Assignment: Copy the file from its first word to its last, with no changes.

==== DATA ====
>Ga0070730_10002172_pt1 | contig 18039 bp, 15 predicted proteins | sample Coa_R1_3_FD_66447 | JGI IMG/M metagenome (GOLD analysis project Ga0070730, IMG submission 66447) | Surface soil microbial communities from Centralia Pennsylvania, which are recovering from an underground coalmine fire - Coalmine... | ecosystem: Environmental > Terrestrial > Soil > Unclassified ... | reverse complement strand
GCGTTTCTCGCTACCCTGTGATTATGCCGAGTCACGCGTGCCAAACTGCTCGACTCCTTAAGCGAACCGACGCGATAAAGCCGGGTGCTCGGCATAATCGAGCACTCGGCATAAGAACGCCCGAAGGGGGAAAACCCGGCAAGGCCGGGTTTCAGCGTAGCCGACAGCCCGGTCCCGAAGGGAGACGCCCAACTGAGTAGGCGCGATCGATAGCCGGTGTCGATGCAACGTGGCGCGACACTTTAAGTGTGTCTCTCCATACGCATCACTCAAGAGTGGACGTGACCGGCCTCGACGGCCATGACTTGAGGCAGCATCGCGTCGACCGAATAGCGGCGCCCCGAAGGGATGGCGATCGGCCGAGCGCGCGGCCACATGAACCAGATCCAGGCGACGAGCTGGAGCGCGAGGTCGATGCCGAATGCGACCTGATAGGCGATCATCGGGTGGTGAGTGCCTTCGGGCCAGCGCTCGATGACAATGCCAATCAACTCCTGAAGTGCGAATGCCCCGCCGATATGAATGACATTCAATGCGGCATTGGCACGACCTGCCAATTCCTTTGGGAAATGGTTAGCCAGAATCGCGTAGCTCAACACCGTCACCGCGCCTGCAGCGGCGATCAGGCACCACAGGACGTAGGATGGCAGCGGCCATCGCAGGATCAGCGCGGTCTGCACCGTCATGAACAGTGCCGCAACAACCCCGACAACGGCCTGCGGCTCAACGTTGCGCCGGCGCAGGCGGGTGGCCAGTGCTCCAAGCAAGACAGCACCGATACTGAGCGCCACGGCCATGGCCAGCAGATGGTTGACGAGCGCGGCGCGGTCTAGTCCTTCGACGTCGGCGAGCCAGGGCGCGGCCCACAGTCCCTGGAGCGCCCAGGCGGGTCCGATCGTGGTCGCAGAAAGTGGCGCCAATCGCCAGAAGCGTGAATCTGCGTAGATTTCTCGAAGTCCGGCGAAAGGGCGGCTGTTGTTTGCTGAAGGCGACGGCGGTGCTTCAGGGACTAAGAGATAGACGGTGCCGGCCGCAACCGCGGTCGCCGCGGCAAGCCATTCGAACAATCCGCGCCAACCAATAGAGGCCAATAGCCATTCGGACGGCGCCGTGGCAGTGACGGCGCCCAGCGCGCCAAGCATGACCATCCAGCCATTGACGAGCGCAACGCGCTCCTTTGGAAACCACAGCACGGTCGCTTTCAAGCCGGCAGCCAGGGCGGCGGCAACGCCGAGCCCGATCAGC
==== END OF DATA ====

>Ga0070730_10002172_pt1 | contig 18039 bp, 15 predicted proteins | sample Coa_R1_3_FD_66447 | JGI IMG/M metagenome (GOLD analysis project Ga0070730, IMG submission 66447) | Surface soil microbial communities from Centralia Pennsylvania, which are recovering from an underground coalmine fire - Coalmine... | ecosystem: Environmental > Terrestrial > Soil > Unclassified ... | reverse complement strand
GCGTTTCTCGCTACCCTGTGATTATGCCGAGTCACGCGTGCCAAACTGCTCGACTCCTTAAGCGAACCGACGCGATAAAGCCGGGTGCTCGGCATAATCGAGCACTCGGCATAAGAACGCCCGAAGGGGGAAAACCCGGCAAGGCCGGGTTTCAGCGTAGCCGACAGCCCGGTCCCGAAGGGAGACGCCCAACTGAGTAGGCGCGATCGATAGCCGGTGTCGATGCAACGTGGCGCGACACTTTAAGTGTGTCTCTCCATACGCATCACTCAAGAGTGGACGTGACCGGCCTCGACGGCCATGACTTGAGGCAGCATCGCGTCGACCGAATAGCGGCGCCCCGAAGGGATGGCGATCGGCCGAGCGCGCGGCCACATGAACCAGATCCAGGCGACGAGCTGGAGCGCGAGGTCGATGCCGAATGCGACCTGATAGGCGATCATCGGGTGGTGAGTGCCTTCGGGCCAGCGCTCGATGACAATGCCAATCAACTCCTGAAGTGCGAATGCCCCGCCGATATGAATGACATTCAATGCGGCATTGGCACGACCTGCCAATTCCTTTGGGAAATGGTTAGCCAGAATCGCGTAGCTCAACACCGTCACCGCGCCTGCAGCGGCGATCAGGCACCACAGGACGTAGGATGGCAGCGGCCATCGCAGGATCAGCGCGGTCTGCACCGTCATGAACAGTGCCGCAACAACCCCGACAACGGCCTGCGGCTCAACGTTGCGCCGGCGCAGGCGGGTGGCCAGTGCTCCAAGCAAGACAGCACCGATACTGAGCGCCACGGCCATGGCCAGCAGATGGTTGACGAGCGCGGCGCGGTCTAGTCCTTCGACGTCGGCGAGCCAGGGCGCGGCCCACAGTCCCTGGAGCGCCCAGGCGGGTCCGATCGTGGTCGCAGAAAGTGGCGCCAATCGCCAGAAGCGTGAATCTGCGTAGATTTCTCGAAGTCCGGCGAAAGGGCGGCTGTTGTTTGCTGAAGGCGACGGCGGTGCTTCAGGGACTAAGAGATAGACGGTGCCGGCCGCAACCGCGGTCGCCGCGGCAAGCCATTCGAACAATCCGCGCCAACCAATAGAGGCCAATAGCCATTCGGACGGCGCCGTGGCAGTGACGGCGCCCAGCGCGCCAAGCATGACCATCCAGCCATTGACGAGCGCAACGCGCTCCTTTGGAAACCACAGCACGGTCGCTTTCAAGCCGGCAGCCAGGGCGGCGGCAACGCCGAGCCCGATCAGC